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Malaysian Activists Stage One Day Internet Blackout to Protest Proposed Government Legislation

BY Lisa Goldman | Tuesday, August 14 2012

Malaysian activists and business owners staged a one-day Internet blackout on August 14 to raise public awareness of Amendment 114A to the Evidence Act. The amendment would make people responsible for any content coming out of their computers, mobile devices or Internet connections — including anonymous comments left on their blogs and social media accounts. It would also mean that business owners would be held responsible for information posted on the Internet by users taking advantage of the free WiFi available in cafes and other commercial venues. People accused of hosting or disseminating dissent via anonymous comments would be deemed guilty until they prove themselves innocent, so one could even be held accountable for information posted on an account that had been hacked.

The government says the point of the law is to prevent online bullying, but opponents allege the government's real motive is to stifle dissent. Nearly all mainstream media outlets in Malaysia are somehow connected to the governing coalition.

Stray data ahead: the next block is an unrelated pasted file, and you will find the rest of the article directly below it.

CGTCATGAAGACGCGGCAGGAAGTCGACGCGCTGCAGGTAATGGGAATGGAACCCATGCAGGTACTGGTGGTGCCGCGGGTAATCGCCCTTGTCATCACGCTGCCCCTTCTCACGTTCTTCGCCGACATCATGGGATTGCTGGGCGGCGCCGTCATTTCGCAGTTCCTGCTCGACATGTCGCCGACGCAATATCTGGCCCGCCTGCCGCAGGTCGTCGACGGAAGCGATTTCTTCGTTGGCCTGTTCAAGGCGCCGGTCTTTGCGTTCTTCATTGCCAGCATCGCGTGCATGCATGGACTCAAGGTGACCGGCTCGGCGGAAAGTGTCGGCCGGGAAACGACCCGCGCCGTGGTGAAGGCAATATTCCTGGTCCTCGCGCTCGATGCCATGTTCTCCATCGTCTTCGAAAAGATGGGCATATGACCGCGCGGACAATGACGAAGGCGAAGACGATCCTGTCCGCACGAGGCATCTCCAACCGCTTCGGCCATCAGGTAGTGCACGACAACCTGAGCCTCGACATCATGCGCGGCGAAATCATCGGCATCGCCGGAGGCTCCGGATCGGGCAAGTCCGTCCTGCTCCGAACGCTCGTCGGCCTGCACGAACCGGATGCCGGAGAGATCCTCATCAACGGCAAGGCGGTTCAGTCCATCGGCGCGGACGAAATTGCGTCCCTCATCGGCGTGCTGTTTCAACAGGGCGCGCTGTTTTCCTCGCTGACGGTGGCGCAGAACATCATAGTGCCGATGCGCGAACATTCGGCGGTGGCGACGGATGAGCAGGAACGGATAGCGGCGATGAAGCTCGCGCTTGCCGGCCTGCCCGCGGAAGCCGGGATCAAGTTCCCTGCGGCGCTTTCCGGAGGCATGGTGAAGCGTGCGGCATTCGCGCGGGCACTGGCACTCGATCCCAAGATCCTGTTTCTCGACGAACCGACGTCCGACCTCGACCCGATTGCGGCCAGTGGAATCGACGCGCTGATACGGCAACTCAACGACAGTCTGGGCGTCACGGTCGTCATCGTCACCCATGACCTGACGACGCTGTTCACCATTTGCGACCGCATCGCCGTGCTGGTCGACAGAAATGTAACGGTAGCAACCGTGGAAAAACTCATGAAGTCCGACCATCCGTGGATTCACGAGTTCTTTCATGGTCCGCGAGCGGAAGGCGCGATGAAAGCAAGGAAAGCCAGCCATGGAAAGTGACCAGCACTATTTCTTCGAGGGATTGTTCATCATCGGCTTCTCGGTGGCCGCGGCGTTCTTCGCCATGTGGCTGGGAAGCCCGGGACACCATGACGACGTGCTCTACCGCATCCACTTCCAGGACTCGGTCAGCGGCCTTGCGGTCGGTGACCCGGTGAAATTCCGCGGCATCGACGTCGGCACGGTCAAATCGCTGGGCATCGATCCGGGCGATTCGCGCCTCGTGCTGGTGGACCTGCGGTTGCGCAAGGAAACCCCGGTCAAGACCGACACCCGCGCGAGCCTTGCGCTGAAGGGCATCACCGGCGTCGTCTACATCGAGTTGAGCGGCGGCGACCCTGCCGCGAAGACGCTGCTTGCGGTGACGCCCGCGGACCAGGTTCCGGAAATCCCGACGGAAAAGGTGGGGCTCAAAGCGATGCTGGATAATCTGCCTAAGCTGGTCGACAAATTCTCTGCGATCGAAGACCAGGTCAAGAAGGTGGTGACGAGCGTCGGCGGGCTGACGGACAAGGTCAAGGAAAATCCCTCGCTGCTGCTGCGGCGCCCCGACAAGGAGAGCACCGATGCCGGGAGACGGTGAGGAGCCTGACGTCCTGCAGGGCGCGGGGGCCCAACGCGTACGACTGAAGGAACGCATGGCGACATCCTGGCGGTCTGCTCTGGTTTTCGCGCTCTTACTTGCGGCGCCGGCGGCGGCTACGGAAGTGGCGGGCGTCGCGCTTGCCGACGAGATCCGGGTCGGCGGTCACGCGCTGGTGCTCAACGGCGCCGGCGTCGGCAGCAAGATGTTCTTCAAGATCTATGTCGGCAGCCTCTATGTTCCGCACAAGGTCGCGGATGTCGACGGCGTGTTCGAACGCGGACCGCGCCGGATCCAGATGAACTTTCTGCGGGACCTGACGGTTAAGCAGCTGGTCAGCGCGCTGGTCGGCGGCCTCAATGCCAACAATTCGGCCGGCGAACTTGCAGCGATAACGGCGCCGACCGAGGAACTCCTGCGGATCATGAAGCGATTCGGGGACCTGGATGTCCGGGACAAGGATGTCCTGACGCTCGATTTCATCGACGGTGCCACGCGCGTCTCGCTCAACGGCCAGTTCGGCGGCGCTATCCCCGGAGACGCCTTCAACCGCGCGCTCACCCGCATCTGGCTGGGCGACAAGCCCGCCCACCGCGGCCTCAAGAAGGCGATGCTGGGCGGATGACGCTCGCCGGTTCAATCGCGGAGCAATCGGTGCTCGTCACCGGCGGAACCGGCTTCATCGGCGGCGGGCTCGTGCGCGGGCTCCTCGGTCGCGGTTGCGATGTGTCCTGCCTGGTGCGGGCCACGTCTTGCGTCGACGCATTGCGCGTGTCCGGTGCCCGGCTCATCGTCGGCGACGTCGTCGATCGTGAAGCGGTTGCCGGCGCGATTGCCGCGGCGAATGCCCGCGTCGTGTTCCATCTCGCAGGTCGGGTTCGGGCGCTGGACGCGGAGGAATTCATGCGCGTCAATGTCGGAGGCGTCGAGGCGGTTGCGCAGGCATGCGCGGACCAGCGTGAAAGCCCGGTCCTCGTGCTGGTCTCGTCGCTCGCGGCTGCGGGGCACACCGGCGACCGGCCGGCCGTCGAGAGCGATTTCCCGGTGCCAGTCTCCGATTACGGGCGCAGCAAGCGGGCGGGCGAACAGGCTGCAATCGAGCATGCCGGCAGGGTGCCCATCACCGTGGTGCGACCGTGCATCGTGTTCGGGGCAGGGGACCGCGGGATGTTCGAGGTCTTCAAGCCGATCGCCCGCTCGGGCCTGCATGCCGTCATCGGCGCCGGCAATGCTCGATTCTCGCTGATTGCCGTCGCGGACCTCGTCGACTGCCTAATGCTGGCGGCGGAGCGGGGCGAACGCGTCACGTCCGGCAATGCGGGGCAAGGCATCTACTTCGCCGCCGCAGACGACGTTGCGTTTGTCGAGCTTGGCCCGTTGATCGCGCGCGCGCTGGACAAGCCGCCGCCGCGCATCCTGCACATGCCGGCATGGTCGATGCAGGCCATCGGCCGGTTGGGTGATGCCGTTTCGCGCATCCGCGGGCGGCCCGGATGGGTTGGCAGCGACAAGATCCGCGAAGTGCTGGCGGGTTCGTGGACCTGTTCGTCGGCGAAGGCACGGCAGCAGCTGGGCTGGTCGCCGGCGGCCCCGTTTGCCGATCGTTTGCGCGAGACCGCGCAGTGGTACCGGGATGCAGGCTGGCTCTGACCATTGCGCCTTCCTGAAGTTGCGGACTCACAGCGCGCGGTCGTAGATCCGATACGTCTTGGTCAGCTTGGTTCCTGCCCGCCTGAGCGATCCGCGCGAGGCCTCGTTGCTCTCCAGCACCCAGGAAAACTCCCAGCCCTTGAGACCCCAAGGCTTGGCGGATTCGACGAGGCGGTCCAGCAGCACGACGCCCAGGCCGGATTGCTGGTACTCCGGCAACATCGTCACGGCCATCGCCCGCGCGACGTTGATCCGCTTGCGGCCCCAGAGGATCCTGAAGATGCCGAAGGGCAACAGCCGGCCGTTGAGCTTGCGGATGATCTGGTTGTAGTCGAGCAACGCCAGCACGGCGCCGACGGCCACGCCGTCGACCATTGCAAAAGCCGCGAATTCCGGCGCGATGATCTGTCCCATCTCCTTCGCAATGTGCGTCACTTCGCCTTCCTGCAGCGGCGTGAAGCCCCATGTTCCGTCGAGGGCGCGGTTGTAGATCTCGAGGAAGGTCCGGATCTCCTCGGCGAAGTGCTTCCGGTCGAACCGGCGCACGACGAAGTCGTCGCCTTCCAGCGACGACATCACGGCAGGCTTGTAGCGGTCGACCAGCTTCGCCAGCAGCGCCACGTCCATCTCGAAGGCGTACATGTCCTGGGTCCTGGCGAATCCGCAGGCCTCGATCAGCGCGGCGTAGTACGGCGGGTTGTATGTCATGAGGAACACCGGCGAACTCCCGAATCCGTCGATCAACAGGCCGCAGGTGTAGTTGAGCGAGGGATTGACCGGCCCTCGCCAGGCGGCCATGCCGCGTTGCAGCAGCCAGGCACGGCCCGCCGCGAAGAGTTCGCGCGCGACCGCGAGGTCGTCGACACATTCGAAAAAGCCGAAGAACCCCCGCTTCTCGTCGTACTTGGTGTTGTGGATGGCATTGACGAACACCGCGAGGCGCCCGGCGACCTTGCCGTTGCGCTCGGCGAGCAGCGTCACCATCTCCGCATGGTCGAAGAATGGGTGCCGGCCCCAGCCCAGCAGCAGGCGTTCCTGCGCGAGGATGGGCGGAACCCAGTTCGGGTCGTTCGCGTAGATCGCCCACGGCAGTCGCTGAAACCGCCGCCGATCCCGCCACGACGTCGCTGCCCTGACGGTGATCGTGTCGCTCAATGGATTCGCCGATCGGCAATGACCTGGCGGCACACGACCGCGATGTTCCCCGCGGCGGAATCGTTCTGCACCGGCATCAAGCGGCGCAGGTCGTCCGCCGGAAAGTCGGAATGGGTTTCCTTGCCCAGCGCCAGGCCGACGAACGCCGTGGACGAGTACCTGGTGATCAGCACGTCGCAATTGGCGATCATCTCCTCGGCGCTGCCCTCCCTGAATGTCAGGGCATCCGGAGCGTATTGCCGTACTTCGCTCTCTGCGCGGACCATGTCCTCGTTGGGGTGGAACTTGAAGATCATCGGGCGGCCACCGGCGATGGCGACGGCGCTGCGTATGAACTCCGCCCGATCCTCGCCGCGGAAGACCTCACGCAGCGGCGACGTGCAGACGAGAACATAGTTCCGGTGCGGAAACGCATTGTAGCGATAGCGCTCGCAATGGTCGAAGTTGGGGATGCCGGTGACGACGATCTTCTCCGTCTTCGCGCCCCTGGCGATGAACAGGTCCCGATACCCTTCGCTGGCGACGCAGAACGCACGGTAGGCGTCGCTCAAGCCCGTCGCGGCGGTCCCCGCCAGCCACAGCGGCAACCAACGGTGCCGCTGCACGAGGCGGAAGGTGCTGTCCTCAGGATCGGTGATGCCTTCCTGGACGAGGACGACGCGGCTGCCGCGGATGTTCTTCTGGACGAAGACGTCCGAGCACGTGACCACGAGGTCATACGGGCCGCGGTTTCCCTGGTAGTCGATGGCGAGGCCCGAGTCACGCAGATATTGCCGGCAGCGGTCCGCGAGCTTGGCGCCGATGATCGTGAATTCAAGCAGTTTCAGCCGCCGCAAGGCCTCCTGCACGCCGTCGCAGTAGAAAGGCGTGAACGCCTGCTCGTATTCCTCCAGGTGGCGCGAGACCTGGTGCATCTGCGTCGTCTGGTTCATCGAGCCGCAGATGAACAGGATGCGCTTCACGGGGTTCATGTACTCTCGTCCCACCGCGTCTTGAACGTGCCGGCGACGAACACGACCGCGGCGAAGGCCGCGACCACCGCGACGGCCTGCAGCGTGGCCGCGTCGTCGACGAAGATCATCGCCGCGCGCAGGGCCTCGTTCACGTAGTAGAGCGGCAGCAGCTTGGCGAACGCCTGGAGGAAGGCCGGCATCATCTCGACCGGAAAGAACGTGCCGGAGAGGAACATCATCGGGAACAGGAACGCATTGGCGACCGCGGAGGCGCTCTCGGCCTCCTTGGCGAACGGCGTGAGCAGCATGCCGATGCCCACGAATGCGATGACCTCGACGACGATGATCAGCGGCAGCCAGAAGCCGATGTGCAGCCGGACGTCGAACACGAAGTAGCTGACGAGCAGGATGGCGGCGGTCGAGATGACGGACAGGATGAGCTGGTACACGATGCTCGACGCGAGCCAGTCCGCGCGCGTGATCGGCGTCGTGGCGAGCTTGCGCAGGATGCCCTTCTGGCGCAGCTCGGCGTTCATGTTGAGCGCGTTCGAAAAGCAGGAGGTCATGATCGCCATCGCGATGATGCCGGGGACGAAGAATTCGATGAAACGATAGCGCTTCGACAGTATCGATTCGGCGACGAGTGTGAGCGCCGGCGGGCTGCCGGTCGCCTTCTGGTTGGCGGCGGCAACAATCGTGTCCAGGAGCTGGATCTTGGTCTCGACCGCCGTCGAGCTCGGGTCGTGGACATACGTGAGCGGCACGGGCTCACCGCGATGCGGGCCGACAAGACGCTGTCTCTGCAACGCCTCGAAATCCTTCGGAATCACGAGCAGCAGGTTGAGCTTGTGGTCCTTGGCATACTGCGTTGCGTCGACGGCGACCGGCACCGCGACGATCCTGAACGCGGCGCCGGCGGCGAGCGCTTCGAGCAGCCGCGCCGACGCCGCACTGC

Lim Yung Hui of the Forbes Report posted a cogent summary of the controversial Section 114A amendment to the law.

The Amendment aims to facilitate the identification and proving of the identity of an anonymous person involved in publication through the Internet. However, the amended Act is pregnant with unintended consequences. The insertion of Section 114A in the amended Act is controversial, mainly because it is fairly easy for fairness to start down the slippery slope. And for the most part, it is being perceived as a sinister attempt to stifle freedom of expression on the Internet.

Section 114A of the Act outlines the court’s presumption of facts and the most troubling presumption made is that whoever in any manner facilitates to publish or re-publish the publication is presumed to have published or re-published the contents of the publication.

Owners of social networking sites or websites with forums or blog’s owner, for example, are presumed to publish any seditious postings made by its community member, as the site owners facilitate the publication of the seditious postings. A person re-sharing a post on Facebook site can also be considered as facilitating the re-publication of any contentious content. The accused-but-innocent person must then create reasonable doubt to the court’s assumed facts.

The Center for Independent Journalism has been leading an online campaign that includes a Wordpress blog called Stop114A, a Facebook page (nearly 50,000 'likes' as of this writing) and of course a Twitter hashtag, #stop114A. The international media covered the story quite well, particularly in a BBC World radio report and interview with various Malaysian Internet activists and bloggers.

By the end of the day, Malaysian Prime Minister Najib Rajak announced via his Twitter account (@najibrazak) that he would ask Cabinet to discuss Act 114A. "Whatever we do," tweeted the prime minister, "We must put people first."

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